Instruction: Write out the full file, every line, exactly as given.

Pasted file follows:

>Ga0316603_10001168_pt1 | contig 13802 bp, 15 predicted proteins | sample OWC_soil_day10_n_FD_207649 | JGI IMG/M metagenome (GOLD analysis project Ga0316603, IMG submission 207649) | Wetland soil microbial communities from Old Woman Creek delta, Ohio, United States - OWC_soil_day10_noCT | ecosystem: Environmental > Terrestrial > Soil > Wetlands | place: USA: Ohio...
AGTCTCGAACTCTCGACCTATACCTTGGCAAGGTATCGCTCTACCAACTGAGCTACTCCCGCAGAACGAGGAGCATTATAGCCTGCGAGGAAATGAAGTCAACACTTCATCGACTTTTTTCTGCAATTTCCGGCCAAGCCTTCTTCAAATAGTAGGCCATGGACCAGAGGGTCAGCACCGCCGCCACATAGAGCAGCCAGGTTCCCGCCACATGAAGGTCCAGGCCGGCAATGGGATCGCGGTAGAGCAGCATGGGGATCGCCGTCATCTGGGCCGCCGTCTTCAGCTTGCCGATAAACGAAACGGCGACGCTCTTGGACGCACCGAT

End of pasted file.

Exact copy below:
>Ga0316603_10001168_pt1 | contig 13802 bp, 15 predicted proteins | sample OWC_soil_day10_n_FD_207649 | JGI IMG/M metagenome (GOLD analysis project Ga0316603, IMG submission 207649) | Wetland soil microbial communities from Old Woman Creek delta, Ohio, United States - OWC_soil_day10_noCT | ecosystem: Environmental > Terrestrial > Soil > Wetlands | place: USA: Ohio...
AGTCTCGAACTCTCGACCTATACCTTGGCAAGGTATCGCTCTACCAACTGAGCTACTCCCGCAGAACGAGGAGCATTATAGCCTGCGAGGAAATGAAGTCAACACTTCATCGACTTTTTTCTGCAATTTCCGGCCAAGCCTTCTTCAAATAGTAGGCCATGGACCAGAGGGTCAGCACCGCCGCCACATAGAGCAGCCAGGTTCCCGCCACATGAAGGTCCAGGCCGGCAATGGGATCGCGGTAGAGCAGCATGGGGATCGCCGTCATCTGGGCCGCCGTCTTCAGCTTGCCGATAAACGAAACGGCGACGCTCTTGGACGCACCGAT